4 posts tagged “sleeping”

What do you know about getting enough sleep?

Posted March 2nd, 2015 by

That’s what the National Sleep Foundation (NSF) is asking during Sleep Awareness Week to help everyone better understand why sleep matters. And what you know probably depends on your own experiences. Are you living with insomnia or a chronic condition that impacts your sleep? Or do you just have a restless night every once in a while?

Back in 2013, more than 5,000 PatientsLikeMe members participated in a survey about their sleeping habits, and we shared what the community helped to uncover (get it!?) in a series of infographics on the blog. Nearly a third of respondents never (5%) or rarely (25%) got a good night’s sleep, and almost half (44%) frequently woke up during the night. Poor sleep is the norm for people living with life-changing health conditions, and it affects everything from driving to relationships and sex – view the infographics here.

To help launch Sleep Awareness Week, the NSF released their “Sleep in America” poll results today, including the 2015 Sleep and Pain survey, which looked to find if stress and poor health were related to shorter sleep durations and lower quality sleep. The poll found that:

  • Greater stress was associated with less sleep and worse sleep quality
  • Pain was related to greater sleep debt – the gap between how much people say they need and the amount they’re actually getting1

For everyone living with these sleep issues, you can help raise awareness this week on social media through the #SleepWeek hashtag. And if you’d like to share any PatientsLikeMe infographics or results, please use the #areyousleeping hashtag.

If you’ve been struggling with sleep, read what PatientsLikeMe members Lori (living with idiopathic pulmonary fibrosis) and Marcia (living with multiple sclerosis) had to say about their insomnia. And don’t forget to reach out to the community in the Sleep Issues forum on PatientsLikeMe – over 40,000 members are sharing about everything related to their sleep.

Share this post on Twitter and help spread the word for Sleep Awareness Week.

1 http://sleepfoundation.org/sleep-polls-data/2015-sleep-and-pain

Trying to put insomnia to rest – An interview on sleep with insomnia patient and PatientsLikeMe member Marcia

Posted October 23rd, 2013 by


As part of our “Are You Sleeping?” initiative, we’re talking with different patients to learn what it’s like to live with a lack of sleep and how that impacts their health. Recently, we caught up with Marcia, a PatientsLikeMe MS community member (some of you might know her as gamma) and happy grandmother of 3 who has had her fair share of experience with insomnia. Marcia talked about her initial diagnosis, her treatment with Zolpidem and general advice regarding insomnia – scroll down to see what Marcia had to say!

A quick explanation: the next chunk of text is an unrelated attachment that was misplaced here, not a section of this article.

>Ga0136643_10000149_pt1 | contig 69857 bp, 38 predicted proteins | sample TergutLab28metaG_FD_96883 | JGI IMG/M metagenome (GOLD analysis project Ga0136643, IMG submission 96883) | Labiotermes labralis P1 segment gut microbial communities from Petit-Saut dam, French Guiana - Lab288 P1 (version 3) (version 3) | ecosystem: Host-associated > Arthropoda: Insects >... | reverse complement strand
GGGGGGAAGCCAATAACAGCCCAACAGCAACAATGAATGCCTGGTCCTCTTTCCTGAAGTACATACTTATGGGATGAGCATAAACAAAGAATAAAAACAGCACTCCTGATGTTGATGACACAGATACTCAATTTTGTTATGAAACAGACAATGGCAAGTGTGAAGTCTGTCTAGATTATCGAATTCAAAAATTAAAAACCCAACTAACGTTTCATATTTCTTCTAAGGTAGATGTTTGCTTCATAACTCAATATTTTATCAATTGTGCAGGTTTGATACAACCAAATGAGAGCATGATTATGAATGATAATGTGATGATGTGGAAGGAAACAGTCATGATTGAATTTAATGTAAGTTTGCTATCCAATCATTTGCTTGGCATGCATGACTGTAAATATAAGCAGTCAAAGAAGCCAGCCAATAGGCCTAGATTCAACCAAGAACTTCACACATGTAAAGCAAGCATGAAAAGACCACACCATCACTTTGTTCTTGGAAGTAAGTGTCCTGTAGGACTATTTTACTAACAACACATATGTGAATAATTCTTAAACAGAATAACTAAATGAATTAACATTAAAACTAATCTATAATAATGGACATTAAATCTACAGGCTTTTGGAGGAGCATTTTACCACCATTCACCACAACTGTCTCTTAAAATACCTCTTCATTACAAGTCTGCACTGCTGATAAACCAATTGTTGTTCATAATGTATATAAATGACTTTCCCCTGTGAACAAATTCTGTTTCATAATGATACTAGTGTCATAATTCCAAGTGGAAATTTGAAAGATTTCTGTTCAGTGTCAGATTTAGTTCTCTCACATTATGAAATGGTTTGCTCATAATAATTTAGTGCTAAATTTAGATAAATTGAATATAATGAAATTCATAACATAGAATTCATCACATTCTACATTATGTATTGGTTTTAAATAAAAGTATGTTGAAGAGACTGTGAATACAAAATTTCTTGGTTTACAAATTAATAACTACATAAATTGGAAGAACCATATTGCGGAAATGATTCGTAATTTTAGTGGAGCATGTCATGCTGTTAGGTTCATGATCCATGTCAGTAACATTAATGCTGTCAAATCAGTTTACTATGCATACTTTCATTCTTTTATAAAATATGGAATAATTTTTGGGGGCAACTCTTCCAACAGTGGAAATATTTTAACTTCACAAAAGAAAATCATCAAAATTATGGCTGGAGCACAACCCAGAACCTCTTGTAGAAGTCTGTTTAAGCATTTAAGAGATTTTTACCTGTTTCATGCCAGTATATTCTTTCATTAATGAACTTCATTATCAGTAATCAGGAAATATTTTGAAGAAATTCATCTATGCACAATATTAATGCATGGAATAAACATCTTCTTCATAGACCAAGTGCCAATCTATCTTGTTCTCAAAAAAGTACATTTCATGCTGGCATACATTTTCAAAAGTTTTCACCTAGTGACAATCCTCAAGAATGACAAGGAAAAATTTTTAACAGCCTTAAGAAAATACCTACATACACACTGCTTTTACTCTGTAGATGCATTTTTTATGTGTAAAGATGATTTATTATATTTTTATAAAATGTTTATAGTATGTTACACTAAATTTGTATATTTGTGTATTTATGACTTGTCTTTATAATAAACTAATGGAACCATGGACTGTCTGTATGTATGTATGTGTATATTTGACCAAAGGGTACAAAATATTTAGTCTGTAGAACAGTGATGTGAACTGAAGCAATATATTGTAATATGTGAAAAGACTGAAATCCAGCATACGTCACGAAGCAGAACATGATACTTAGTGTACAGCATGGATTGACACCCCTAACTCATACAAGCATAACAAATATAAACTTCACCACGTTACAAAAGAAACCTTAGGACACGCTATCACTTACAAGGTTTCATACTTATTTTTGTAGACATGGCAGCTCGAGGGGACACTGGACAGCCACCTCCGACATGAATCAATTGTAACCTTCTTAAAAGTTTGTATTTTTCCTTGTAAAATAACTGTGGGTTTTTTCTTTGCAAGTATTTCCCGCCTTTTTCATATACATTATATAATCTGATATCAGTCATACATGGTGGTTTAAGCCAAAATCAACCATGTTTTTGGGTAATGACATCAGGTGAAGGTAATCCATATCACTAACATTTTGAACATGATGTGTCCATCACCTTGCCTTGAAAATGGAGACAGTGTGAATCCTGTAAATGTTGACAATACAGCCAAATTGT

When did you first start experiencing symptoms of insomnia? Were you ever officially diagnosed?

It has been a while, I think it was early in 2009, so I would have been 49 years old. The problem began with a feeling of bugs crawling all over my skin, and the resulting itch was insane and kept me awake. I did eventually get the itchy bugs under control but the inability to sleep persisted. My primary care provider diagnosed insomnia and prescribed a sleep aid.

I noticed on your health profile that you have been taking Zolpidem since March 2009. How often do you use a prescription drug to treat your insomnia? Has it worked for you?

I did indeed take Zolpidem every night for about 3 1/2 years, and I still was not sleeping as well as I would have liked, but if I skipped a night, I couldn’t get any sleep at all. About a year ago, I noticed that the Zolpidem was no longer working, and I made the decision to wean myself from the drug. I do still have a bottle of Zolpidem sitting on my nightstand, and on those occasional nights that I am desperate and can find no other way to fall asleep I will take one.

How does insomnia impact your MS? On the flip side, how does MS affect how you sleep? 

Hmmm….that is a good question. When I don’t sleep well I find the symptoms of MS much more bothersome. When I am tired I have less patience, and it is more difficult to maintain a positive attitude. The fatigue is amplified and I have less energy to deal with even the small stuff. On the flip side, it is often the symptoms of MS that cause my inability to sleep or stay asleep. Sometimes it is pain, sometimes it is the sensation of bugs crawling on the skin. When this happens, even if I manage to reign in the symptoms, I often spend the remainder of the night awake wishing I was asleep. It becomes a vicious circle; sleep deprivation amplifies symptoms, and symptoms increase the inability to sleep.

How has connecting with others on PatientsLikeMe who live with insomnia positively impacted you?

Connecting with others has many benefits. First, it helps me remember that I am not alone with this challenge. There are others that truly understand because they too are dealing with the same thing. Also, when sharing with others, I can glean ideas from them, including coping strategies that I might not have thought of on my own. And as an added bonus, I get to forge new friendships!

If you could give one tip to people who are living with insomnia, what would it be? 

Find someone to connect with! Either face-to-face or on the web. When there is someone who truly understands and is willing to be there when you need support, it will help keep you grounded and help to keep you from going crazy. It is so easy to lose your perspective when you are so tired that you can’t focus.